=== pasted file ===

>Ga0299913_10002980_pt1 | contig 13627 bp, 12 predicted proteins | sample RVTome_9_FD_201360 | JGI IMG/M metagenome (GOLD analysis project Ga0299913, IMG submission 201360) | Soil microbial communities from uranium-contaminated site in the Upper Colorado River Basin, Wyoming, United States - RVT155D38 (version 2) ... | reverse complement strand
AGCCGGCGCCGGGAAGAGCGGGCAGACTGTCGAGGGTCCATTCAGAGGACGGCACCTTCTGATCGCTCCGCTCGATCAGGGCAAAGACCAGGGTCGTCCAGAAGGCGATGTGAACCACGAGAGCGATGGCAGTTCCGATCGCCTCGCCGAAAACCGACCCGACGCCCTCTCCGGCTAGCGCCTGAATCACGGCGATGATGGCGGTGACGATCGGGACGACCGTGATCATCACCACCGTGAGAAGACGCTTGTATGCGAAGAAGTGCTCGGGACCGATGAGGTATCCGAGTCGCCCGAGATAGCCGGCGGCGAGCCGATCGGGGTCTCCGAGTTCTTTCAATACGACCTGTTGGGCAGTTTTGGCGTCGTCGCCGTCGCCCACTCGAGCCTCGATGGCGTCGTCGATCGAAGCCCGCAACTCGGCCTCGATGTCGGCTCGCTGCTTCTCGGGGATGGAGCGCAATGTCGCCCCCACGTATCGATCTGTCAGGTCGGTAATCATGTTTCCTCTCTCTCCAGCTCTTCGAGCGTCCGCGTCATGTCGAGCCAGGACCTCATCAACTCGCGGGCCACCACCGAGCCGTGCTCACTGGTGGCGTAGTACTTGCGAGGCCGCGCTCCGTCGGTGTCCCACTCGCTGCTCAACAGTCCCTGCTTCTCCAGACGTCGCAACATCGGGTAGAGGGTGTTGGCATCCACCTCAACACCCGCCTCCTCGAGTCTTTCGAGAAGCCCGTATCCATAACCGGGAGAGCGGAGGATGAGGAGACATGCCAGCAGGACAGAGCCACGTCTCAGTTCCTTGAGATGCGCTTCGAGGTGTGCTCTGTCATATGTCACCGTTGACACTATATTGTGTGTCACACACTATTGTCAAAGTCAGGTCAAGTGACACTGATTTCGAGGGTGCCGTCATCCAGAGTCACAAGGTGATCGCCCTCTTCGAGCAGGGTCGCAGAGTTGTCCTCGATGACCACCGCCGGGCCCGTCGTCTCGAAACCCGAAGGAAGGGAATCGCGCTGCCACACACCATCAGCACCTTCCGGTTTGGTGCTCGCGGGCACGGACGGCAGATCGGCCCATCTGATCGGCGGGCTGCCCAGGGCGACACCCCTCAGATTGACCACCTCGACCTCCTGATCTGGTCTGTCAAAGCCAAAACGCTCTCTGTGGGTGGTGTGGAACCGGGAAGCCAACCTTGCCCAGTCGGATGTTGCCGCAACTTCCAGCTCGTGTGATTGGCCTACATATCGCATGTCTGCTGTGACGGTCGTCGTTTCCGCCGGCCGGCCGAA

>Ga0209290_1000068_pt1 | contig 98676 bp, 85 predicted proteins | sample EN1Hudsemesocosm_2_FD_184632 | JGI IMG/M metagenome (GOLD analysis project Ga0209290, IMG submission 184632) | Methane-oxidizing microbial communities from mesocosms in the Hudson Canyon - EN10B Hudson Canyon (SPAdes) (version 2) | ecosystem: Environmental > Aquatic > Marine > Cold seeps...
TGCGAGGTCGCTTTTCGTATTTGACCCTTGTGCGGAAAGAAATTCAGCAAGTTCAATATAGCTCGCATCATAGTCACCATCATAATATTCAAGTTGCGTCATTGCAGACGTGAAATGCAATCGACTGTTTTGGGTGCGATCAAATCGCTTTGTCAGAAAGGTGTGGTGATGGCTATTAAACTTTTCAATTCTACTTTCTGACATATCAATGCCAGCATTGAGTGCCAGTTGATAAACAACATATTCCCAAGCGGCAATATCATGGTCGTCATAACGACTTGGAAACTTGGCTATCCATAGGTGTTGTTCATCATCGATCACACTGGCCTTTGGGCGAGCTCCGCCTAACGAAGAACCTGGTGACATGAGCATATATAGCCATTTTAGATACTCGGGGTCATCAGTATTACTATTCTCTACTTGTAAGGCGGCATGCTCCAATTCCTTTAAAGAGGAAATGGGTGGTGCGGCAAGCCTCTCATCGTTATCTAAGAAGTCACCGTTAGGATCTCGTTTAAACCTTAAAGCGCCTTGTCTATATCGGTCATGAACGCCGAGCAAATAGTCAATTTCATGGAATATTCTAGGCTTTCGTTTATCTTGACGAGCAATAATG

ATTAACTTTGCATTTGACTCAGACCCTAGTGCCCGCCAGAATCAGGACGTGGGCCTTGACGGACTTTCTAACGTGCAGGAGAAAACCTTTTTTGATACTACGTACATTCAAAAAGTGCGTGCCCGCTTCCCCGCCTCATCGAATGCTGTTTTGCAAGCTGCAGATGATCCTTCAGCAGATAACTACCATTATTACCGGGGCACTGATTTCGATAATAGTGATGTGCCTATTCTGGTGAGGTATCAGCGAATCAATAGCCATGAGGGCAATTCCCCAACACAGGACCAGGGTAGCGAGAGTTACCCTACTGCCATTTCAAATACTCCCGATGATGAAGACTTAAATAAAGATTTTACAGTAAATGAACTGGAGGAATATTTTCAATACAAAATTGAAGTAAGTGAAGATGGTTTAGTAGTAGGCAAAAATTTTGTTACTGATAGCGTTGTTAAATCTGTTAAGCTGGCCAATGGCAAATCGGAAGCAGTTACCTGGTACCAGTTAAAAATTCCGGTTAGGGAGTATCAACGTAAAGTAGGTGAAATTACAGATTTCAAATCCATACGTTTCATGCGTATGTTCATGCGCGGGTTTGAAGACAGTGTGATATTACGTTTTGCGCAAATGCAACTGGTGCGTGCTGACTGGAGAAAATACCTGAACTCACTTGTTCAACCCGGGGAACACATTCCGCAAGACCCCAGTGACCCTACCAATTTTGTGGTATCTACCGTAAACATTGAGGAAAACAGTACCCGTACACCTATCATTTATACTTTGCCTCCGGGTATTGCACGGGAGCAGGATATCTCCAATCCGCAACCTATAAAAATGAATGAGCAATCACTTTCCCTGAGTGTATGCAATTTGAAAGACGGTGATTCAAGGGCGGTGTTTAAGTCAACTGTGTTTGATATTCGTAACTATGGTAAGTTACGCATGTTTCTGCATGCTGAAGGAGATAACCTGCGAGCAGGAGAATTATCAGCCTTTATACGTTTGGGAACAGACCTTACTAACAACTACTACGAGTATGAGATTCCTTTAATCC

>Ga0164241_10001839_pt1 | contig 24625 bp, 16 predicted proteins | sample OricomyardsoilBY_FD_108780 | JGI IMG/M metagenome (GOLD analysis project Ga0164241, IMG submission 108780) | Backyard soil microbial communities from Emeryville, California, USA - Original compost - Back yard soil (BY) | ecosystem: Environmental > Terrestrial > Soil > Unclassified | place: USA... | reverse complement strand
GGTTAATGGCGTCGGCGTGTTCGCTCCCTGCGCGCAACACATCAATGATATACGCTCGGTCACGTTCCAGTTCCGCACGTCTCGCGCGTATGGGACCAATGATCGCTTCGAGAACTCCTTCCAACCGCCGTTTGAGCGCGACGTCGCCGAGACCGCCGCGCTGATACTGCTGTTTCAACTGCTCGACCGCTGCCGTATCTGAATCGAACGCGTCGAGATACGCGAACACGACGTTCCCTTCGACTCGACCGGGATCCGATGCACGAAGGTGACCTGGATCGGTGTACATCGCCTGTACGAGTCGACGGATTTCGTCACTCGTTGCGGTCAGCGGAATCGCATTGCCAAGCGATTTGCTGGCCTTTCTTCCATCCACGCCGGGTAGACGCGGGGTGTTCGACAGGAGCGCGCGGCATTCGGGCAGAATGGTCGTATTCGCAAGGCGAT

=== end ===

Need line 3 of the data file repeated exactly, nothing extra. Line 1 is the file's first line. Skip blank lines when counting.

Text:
>Ga0209290_1000068_pt1 | contig 98676 bp, 85 predicted proteins | sample EN1Hudsemesocosm_2_FD_184632 | JGI IMG/M metagenome (GOLD analysis project Ga0209290, IMG submission 184632) | Methane-oxidizing microbial communities from mesocosms in the Hudson Canyon - EN10B Hudson Canyon (SPAdes) (version 2) | ecosystem: Environmental > Aquatic > Marine > Cold seeps...